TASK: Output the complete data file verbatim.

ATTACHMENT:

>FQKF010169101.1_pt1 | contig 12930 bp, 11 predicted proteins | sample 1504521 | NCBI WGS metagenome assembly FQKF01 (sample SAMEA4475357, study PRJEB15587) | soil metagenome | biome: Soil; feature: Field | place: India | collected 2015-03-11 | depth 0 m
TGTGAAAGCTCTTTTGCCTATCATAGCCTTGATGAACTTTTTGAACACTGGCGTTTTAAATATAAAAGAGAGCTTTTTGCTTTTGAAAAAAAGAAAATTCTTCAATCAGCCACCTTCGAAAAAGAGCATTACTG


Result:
>FQKF010169101.1_pt1 | contig 12930 bp, 11 predicted proteins | sample 1504521 | NCBI WGS metagenome assembly FQKF01 (sample SAMEA4475357, study PRJEB15587) | soil metagenome | biome: Soil; feature: Field | place: India | collected 2015-03-11 | depth 0 m
TGTGAAAGCTCTTTTGCCTATCATAGCCTTGATGAACTTTTTGAACACTGGCGTTTTAAATATAAAAGAGAGCTTTTTGCTTTTGAAAAAAAGAAAATTCTTCAATCAGCCACCTTCGAAAAAGAGCATTACTG